While this and other cases have cast a negative pale over DAPTs, it appears that most commentators view these as “bad fact – bad law” cases.  Also, offsetting these negative developments is the fact that the number of states adapting legislation permitting DAPTs has grown since the first state enacted such legislation.  Fifteen states now permit the creation of DAPTs.  If you have been debating the merits of a DAPT, and your home state now has law permitting them, it is certainly time to reconsider such a plan. Another 10 other states permit some form of an asset protection trust, including lifetime marital qualified terminable interest property (QTIP) trusts.  The trend to permit such trusts has clearly grown.  While this is certainly helpful, nothing is a guarantee.

If you have an asset protection trust, you may not be able to control the developments of case law, but you can control the administration of the trust, reevaluate trust terms periodically and consider modifying (e.g., by trust protector action) or decanting (i.e., merging) the trust into an instrument that might better address certain issues.  Passivity and neglect will assuredly not shore up your asset protection or DAPT plan.

Apart from using DAPTs, there are a host of other planning techniques that can also provide valuable asset protection benefits.  If your planning was limited, it may well be opportune to explore other techniques.  A pedestrian life insurance trust can be a rather powerful tax as well as asset protection tool.  A qualified personal residence trust (QPRT) might be a useful estate planning and asset protection tool.  A recent case, In re Yerushalmi, 487 BR 98, upheld the use of a QPRT when challenged in this context.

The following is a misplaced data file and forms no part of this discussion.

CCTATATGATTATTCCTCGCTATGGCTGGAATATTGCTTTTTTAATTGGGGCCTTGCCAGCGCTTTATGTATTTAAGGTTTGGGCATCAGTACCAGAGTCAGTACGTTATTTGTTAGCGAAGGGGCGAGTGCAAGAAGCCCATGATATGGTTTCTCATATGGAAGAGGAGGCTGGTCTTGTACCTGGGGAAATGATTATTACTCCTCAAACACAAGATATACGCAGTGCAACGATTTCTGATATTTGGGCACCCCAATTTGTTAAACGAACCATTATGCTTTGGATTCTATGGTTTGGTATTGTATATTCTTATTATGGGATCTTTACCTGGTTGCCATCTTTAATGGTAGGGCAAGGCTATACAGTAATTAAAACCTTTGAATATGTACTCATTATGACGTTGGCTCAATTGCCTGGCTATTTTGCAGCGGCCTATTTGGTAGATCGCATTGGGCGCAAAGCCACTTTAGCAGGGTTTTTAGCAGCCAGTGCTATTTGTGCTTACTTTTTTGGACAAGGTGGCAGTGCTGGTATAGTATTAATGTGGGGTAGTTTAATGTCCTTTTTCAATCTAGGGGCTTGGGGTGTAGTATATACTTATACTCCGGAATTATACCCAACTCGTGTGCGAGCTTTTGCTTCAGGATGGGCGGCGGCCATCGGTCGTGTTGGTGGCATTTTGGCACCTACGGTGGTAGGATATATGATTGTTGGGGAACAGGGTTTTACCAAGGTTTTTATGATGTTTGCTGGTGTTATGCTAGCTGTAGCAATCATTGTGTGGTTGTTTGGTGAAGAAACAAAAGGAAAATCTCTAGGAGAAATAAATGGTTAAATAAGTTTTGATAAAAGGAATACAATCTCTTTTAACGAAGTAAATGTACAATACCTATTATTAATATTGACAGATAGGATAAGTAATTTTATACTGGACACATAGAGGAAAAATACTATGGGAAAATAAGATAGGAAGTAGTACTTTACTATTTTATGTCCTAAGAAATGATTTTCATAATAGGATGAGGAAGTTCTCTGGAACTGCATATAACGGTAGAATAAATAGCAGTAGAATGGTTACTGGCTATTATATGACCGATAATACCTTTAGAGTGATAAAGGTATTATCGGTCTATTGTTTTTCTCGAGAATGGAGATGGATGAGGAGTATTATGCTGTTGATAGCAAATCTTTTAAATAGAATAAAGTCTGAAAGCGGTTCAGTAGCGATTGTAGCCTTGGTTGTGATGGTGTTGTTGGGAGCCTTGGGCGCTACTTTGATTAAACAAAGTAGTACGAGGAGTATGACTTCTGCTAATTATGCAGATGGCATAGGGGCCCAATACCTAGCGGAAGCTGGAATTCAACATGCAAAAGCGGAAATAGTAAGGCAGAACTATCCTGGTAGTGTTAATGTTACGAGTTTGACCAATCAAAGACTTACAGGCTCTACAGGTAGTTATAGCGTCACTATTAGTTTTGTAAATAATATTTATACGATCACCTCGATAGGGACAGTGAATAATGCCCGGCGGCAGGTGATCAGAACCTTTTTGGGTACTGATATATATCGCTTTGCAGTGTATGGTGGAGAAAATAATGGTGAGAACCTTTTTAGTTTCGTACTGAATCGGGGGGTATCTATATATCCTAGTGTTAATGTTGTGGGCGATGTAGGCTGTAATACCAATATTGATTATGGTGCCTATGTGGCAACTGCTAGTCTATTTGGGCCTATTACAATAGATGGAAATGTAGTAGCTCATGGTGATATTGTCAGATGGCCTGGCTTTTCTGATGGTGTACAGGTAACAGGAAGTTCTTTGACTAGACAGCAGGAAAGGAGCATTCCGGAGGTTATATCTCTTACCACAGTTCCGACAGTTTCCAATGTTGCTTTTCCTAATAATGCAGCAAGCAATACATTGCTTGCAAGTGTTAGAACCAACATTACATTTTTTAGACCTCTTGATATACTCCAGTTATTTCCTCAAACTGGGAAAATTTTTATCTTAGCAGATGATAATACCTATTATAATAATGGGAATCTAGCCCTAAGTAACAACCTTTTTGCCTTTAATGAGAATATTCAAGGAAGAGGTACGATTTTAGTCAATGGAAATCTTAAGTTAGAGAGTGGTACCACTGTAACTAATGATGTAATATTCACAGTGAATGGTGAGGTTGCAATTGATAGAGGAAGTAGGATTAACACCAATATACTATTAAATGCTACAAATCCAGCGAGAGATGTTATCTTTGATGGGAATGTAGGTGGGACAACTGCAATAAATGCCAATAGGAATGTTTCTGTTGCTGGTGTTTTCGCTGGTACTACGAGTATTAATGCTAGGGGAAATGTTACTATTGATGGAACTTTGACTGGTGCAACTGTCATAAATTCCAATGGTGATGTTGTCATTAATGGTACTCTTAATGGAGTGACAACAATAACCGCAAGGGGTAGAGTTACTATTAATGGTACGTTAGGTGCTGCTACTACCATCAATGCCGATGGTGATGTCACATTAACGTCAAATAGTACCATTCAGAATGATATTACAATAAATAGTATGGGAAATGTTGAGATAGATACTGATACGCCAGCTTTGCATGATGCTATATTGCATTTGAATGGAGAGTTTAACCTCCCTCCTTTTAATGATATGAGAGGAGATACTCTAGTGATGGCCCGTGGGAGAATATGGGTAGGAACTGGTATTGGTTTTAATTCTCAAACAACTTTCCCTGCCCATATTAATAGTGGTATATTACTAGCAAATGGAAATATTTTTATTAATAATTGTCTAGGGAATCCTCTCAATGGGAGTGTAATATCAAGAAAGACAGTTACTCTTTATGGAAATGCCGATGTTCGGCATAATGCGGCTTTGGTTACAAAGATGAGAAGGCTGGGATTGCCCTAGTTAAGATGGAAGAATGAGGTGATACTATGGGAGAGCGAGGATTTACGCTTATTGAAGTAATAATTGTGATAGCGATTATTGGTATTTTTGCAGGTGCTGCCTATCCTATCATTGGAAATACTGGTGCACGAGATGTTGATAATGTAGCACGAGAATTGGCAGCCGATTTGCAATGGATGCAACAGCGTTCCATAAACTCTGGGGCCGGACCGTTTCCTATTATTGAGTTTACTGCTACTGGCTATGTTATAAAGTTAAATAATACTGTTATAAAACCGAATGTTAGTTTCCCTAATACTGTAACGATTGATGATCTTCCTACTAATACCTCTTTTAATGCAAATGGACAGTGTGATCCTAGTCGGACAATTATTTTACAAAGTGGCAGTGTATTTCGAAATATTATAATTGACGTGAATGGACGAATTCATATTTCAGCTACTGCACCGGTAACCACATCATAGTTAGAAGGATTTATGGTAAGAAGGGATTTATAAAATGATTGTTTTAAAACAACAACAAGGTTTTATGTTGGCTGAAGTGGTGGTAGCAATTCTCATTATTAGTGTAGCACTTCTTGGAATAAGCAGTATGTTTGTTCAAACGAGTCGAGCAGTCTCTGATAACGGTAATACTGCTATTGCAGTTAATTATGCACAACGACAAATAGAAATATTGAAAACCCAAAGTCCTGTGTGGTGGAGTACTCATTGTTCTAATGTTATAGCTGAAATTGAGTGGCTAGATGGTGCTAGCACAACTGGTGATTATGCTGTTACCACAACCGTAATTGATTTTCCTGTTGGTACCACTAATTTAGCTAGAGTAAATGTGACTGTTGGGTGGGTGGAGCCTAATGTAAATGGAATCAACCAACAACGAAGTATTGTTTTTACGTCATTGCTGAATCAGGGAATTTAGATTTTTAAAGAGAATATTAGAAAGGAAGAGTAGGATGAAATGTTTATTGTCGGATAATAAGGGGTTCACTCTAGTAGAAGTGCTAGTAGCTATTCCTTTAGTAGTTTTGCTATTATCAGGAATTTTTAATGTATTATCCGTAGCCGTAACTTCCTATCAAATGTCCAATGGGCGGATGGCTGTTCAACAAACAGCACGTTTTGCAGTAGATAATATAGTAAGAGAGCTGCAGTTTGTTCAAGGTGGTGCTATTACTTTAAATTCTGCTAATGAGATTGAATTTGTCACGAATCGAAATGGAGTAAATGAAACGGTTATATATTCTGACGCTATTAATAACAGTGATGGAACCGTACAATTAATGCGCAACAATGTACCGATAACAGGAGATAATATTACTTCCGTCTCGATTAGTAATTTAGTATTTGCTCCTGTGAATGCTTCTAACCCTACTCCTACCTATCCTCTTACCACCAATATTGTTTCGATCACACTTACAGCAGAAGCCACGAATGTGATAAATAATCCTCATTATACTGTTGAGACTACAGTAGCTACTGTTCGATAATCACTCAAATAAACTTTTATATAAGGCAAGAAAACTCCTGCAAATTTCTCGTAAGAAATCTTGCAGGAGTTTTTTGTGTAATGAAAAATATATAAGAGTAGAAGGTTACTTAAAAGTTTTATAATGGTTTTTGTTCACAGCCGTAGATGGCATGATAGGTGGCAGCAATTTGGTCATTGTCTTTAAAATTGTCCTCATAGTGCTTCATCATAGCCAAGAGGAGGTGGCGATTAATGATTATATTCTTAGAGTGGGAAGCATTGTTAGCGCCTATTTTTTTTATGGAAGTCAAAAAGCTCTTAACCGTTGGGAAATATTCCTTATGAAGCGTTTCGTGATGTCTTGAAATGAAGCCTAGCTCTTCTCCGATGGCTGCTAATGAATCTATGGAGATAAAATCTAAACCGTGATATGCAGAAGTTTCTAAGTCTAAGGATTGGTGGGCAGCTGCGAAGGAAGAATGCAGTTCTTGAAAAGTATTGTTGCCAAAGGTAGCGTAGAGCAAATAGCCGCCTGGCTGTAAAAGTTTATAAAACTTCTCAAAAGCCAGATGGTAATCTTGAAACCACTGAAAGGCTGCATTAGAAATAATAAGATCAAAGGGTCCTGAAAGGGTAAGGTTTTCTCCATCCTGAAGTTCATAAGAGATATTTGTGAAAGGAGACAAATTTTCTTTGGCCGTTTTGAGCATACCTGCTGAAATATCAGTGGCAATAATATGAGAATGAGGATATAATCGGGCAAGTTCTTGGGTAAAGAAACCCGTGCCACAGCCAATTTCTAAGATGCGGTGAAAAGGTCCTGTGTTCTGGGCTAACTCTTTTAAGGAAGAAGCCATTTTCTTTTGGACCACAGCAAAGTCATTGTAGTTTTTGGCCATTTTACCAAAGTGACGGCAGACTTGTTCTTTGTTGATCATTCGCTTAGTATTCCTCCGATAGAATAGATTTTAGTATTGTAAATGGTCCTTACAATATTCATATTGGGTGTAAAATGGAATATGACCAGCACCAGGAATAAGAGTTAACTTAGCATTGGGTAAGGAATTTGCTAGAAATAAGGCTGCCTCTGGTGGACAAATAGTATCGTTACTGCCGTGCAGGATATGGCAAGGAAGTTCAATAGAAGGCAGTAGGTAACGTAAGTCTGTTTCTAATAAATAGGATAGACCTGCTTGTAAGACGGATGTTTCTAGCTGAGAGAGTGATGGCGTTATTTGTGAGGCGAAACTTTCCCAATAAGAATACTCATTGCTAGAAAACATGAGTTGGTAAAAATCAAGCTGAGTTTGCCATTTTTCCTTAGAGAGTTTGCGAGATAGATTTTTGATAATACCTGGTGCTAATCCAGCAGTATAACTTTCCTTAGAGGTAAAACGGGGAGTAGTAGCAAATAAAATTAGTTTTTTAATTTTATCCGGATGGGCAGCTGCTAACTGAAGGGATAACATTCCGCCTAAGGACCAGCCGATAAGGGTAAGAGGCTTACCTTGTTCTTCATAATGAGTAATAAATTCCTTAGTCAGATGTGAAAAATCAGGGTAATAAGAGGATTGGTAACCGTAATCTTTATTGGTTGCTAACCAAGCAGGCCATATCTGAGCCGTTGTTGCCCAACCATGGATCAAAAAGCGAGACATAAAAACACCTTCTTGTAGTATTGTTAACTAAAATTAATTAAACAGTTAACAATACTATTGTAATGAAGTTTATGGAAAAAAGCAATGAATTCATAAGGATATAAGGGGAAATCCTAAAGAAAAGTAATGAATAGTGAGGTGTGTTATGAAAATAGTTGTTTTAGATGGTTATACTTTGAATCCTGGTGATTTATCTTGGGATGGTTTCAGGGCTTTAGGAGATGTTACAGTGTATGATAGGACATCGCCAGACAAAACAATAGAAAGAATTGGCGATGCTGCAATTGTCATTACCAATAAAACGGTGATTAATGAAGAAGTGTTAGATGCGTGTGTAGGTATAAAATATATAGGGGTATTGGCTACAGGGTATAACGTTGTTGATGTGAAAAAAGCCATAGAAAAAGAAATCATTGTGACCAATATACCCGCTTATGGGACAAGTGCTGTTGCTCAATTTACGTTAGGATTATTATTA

If you have not had an annual meeting since your DAPT was established, you should call and make an appointment so that we can explore the above planning considerations issues, as well as other options.   You should invite your accountant and other appropriate advisors to attend the meeting as well, as their input might be critical.  Which other advisors to invite will depend on the assets held in your trust and ancillary considerations.  It might include a wealth manager or insurance consultant. There may be a number of positive steps that can be taken to enhance your protection.

Sincerely,

*LAWFIRM NAME

 

By: _______________________

            *LAWYERNAME, Esq.